A recent literature review on the link between overuse injuries of extremities (OIE) and specific types of sport in children and adolescents concluded that it was not possible to determine and compare the incidence of OIE between sports due to methodological heterogeneity of studies . Although, in general, the most commonly injured sites are the knee and the heel , the risk of reported injury differed somewhat between sports in relation to anatomical site. Interestingly, sports that put a lot of strain on the upper extremity, such as handball and volleyball resulted in overuse injuries of the lower extremity at least as often as of the upper extremity. It was also noted that the three most common diagnoses of OIE are tendinitis/bursitis, strain and osteochondral disorders across all sports  and these do not change between sports . Unfortunately, articles often did not report clearly exact site and diagnosis of injuries.
The skeleton of children and adults do not have the same consistency and maturity, so this information relating to children may not be applicable to adults. To our knowledge, no clear information is available on sports-related OIE for the adult population.
For this reason, we conducted a systematic review to gain a better understanding of sports-specific OIE in adults with three objectives:
To determine the incidence of OIE for various sports
To identify any differences between sports in relation to the anatomical areas most likely to be injured
To identify any differences between sports in relation to diagnosis
To be able to compare the findings on adults to those in children, we used a similar method to our previous review on children and adolescents .
Systematic literature search
A first search was performed in May 2015 and a final search in April 2016 in PubMed, SportDiscus, PsycInfo, and Web of Sciences using the search terms « overuse injuries OR cumulative trauma disorders OR musculoskeletal injuries » AND « extremity OR limb » AND « physical activity OR sport OR risk factor OR exercises » in different combinations (MeSH terms and free text). An additional citation search of reference lists of the retrieved articles was performed. No restrictions were placed on date of publication and no attempts were made to search the grey literature.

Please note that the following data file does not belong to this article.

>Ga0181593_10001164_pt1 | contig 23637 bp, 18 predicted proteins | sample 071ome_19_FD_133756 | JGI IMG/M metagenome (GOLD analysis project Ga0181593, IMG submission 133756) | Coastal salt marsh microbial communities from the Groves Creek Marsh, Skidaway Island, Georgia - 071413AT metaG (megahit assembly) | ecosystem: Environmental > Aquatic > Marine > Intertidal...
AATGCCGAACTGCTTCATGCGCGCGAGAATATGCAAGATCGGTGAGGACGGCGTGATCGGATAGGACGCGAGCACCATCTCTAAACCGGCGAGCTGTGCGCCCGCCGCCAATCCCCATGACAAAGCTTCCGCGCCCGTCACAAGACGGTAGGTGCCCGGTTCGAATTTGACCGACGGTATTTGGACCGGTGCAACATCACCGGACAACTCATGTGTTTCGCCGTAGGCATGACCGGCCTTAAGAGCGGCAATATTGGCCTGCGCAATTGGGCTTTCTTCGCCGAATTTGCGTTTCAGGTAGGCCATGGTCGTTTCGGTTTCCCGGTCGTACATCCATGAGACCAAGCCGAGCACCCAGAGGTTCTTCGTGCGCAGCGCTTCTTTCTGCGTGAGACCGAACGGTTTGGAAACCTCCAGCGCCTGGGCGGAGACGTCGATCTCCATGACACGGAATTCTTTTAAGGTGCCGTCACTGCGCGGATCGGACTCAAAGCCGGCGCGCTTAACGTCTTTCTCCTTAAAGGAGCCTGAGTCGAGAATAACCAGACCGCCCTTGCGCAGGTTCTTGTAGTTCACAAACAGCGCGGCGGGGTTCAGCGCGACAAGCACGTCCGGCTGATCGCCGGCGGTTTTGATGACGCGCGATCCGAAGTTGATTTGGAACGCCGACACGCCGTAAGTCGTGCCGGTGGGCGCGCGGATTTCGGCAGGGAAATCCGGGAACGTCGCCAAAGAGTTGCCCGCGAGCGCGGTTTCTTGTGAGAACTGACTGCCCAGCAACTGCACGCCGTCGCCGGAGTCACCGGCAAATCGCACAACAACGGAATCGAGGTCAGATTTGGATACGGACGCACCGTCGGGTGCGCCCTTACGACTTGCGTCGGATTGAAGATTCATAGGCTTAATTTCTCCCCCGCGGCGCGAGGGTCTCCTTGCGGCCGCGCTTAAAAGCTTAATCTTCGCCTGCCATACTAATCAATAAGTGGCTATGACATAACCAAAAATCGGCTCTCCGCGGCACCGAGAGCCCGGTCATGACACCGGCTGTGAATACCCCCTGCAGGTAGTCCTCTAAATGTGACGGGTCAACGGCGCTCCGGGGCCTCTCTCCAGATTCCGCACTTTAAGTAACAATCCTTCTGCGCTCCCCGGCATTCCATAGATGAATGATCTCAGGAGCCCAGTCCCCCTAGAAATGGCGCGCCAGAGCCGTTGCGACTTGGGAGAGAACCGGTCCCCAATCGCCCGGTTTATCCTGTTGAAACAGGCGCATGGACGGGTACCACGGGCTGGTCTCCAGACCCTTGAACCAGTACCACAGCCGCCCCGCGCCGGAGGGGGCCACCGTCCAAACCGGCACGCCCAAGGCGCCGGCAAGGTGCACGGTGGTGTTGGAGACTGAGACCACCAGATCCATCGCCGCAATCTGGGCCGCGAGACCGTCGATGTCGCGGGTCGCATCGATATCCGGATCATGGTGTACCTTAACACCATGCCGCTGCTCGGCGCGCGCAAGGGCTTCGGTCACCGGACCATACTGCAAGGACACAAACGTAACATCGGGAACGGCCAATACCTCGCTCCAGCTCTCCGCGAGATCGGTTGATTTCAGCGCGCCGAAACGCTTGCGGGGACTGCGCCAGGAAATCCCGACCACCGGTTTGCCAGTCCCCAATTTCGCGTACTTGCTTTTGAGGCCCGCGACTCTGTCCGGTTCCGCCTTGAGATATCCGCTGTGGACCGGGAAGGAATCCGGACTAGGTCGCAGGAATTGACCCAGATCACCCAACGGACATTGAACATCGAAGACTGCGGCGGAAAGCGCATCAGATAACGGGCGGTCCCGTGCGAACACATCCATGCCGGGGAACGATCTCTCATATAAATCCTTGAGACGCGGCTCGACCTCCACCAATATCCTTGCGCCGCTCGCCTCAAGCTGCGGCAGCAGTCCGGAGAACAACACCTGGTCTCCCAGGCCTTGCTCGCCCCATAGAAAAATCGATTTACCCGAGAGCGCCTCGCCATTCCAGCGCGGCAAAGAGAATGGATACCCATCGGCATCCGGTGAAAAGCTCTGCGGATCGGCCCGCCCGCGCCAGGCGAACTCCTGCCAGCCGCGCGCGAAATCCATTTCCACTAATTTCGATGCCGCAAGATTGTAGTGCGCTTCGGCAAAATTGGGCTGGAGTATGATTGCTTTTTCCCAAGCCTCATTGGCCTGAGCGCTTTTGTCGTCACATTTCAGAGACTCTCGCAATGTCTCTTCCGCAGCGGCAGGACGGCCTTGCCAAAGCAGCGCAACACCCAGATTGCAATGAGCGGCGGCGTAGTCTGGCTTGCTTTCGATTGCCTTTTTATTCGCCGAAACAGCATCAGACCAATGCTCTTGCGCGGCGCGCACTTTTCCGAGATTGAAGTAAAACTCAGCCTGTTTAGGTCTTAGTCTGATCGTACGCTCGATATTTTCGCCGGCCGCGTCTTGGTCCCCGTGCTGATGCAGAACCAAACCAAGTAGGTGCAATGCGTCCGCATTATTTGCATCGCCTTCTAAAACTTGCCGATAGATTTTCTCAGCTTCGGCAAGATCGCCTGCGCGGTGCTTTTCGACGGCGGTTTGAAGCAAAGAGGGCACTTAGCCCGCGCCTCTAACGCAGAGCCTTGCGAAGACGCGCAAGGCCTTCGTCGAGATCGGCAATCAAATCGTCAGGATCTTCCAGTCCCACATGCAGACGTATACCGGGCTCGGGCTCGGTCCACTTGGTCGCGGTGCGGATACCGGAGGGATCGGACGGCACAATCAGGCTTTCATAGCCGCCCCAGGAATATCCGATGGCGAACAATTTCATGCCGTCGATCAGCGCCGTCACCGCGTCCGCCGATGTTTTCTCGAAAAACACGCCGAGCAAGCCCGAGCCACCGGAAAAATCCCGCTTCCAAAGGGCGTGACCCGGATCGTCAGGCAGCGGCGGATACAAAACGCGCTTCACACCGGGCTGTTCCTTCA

We used the Preferred Reporting Items for Systematics reviews and Meta-Analysis (PRISMA) guidelines in this review . The first author applied the inclusion criteria to the title and abstract of the articles identified as possible relevant research articles from the literature search. Full-text screening was then done by two authors independently of each other to determine which articles should be included in the review. Inclusion criteria were: 1) a study design that was prospective or cross-sectional; 2) at least 2/3 of the study population should consist of ≥19 years olds or results should be reported specifically for different age groups. To determine this we looked for information on the range age, the mean age with the standard deviation, and the proportion of adults, when data were reported for age groups. In study samples consisting of “professionals” but no further information of age, we assumed that these would consist mainly of adults; 3) the article must state clearly if reported cases were classified as traumatic or overuse injuries in relation to a particular sports type; 4) a sample size greater than 50; and 5) the article must not deal with specific occupational subpopulations (such as military) nor with clinical populations. Only articles in English, French or a Scandinavian language were considered, as the authors could read these languages.